The Liégois artist is an autodidact, heavily inspired and shaped by the post-war drudgery of his hometown. He taught himself to paint using scraps of broken windows as a palette and an old chair as an easel. A romanticised image would come to mind if it were not for the results at hand: his paintings betray a mastery that could have only be attained through tireless dedication and hard work. After trying out a number of styles – expressionism, surrealism, realism — he chose to abandon figurative painting and focussed on abstraction instead. Art history in terms of painting reads like a history of loss in his eyes: “After the perfection that was the van Eyck brothers’ Ghent Altarpiece, we started to lose things due to painting became more and more abstract; until painting itself was the subject of painterly practices. Walter Leblanc once wrote that there was nothing more to be done with painting. Maybe that was true for him, but for me, painting is still very much alive, and there remains so much to do with the medium?”
More recent work shows Wuidar’s love for wordplay and typography. Many works from the 80s and 90s have a “secret message”; a personal alphabet hidden amongst the colourful geometrics of his paintings. I ask if his fascination with and curiosity for the visual representation of languages could be due to problems of hearing, which have plagued Wuidar since he was a schoolboy. Intense counselling with an audiophonologist only helped a little. The fact that he is hard of hearing is a source of much frustration, especially for someone who loves language as much as he does. “This has nothing to do with it,” he replies. “I do it because it amuses me; I like creating personal alphabets and discovering the right form for each letter to take within the context of my paintings.”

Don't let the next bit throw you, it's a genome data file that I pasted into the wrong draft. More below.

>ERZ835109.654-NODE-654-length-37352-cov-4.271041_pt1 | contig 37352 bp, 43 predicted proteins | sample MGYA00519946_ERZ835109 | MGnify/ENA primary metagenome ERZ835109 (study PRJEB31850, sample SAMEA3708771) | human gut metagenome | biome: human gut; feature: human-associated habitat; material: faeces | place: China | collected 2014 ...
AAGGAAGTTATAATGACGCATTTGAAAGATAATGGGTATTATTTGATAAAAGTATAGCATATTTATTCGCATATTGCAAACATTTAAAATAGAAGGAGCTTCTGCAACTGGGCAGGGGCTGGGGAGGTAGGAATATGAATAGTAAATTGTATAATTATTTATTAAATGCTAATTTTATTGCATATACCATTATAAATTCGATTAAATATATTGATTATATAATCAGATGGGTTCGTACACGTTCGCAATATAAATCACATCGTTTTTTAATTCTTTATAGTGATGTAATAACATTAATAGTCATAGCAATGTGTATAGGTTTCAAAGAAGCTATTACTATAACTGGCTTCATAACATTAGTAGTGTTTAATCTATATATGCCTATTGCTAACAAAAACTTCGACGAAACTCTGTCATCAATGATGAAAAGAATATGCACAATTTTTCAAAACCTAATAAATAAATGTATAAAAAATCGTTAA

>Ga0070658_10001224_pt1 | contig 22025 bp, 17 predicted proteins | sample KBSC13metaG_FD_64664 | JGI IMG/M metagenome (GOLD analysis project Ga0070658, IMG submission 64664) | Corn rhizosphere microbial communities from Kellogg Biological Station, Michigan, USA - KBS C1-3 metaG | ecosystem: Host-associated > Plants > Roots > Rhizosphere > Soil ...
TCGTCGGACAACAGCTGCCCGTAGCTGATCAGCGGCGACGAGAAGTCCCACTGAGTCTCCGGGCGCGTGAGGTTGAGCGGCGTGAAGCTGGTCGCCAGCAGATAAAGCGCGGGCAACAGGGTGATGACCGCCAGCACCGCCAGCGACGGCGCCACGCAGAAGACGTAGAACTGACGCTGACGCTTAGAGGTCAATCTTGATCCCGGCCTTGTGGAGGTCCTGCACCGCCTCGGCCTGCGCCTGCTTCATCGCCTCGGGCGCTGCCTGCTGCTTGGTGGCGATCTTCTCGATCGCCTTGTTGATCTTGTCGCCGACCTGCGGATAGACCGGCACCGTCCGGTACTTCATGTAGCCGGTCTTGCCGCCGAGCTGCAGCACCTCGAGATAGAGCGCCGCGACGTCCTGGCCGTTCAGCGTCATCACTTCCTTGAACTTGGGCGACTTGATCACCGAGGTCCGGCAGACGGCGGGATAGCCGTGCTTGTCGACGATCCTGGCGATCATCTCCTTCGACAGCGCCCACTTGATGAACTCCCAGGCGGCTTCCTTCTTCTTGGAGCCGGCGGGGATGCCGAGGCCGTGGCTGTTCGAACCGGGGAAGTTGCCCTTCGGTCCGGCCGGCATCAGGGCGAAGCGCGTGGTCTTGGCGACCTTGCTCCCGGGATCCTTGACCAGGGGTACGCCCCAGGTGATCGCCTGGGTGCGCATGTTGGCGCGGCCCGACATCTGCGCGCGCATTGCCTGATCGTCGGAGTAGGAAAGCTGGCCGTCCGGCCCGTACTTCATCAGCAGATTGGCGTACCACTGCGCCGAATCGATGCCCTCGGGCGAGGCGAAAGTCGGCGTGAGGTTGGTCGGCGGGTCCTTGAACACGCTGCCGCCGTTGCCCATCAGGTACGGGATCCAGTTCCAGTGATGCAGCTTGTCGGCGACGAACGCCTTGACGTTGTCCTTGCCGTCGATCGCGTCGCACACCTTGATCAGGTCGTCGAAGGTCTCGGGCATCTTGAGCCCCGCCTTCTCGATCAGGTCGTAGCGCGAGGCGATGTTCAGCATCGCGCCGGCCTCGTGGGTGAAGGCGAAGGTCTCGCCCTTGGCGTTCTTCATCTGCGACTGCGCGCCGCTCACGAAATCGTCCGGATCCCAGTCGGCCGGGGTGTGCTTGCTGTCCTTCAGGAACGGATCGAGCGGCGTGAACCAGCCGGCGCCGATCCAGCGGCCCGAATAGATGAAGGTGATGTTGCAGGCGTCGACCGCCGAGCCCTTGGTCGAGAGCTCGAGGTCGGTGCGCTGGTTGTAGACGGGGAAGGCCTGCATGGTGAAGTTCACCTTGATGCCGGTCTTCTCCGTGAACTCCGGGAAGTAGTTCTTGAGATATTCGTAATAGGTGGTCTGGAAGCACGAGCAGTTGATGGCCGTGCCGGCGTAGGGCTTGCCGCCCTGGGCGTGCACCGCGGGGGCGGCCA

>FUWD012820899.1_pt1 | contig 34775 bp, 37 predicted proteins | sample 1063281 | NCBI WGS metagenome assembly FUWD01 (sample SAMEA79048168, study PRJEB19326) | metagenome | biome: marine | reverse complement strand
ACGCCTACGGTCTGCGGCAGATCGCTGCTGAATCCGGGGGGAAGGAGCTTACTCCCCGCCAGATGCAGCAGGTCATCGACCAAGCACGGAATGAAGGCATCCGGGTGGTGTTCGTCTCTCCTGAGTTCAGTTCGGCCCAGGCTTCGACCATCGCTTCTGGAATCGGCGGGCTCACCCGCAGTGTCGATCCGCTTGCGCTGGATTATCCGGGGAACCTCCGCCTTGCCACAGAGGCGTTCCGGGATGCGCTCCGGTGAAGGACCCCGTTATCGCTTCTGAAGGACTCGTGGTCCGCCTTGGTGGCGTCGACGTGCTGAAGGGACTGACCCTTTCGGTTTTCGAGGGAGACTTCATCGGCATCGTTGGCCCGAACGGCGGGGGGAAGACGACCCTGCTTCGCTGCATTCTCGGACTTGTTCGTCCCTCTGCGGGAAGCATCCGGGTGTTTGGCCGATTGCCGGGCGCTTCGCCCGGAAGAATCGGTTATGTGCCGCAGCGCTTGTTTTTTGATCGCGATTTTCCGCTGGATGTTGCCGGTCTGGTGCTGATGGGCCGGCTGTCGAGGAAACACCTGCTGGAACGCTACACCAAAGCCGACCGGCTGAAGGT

No doubt about it, Wuidar is a painter pur sang: his sketchbooks are full of small drawings of tiny geometrical patches of colour. Often, there are more than 20 per page, neatly ordered. These small sketches conceive a pictorial freehand, an iconographic alphabet indeed. “My sketchbooks are like a visual diary. If I would live to be 120, I would still be drawing; I would keep inventing images.”
Inspiration was drawn from visits to Ghent’s fine arts museum MSK, where he saw works by Gustave De Smet, Léon Spilliaert and Jheronimus Bosch. Even more of a trip were the museums in Brussels. Referring to the capital city’s cultural landscape today, Wuidar notes on the newly-opened museum Kanal in the Yser/Ijzer neighbourhood. “I haven’t visited it yet, but I have been keeping up to date with its ins and outs. It seems enormous. The controversies surrounding it don’t concern me, even if it seems like a very complex issue. Perhaps, in the end, it’s better than nothing.”
As we walk towards the newer part of the house, Wuidar tells us how he’s always on the look-out for silent retreats. “I walk through the city and look for places of calm. Even in our old house in the centre of town, I would take refuge in the basement or in the attic. I need a sense of serenity, like that you’ll find inside a monastery. There’s not a lot to see in my paintings; there is no subject nor anecdote. There’s always a frame, which does put a limit on things. My paintings are like an interior — it’s intimate. Small paintings of the 17 century with modest themes, or even the work of Italian painter and printmaker Giorgio Morandi radiate this same sense of intimacy.” He turns. “Allez, it’s time. Let’s go down again.”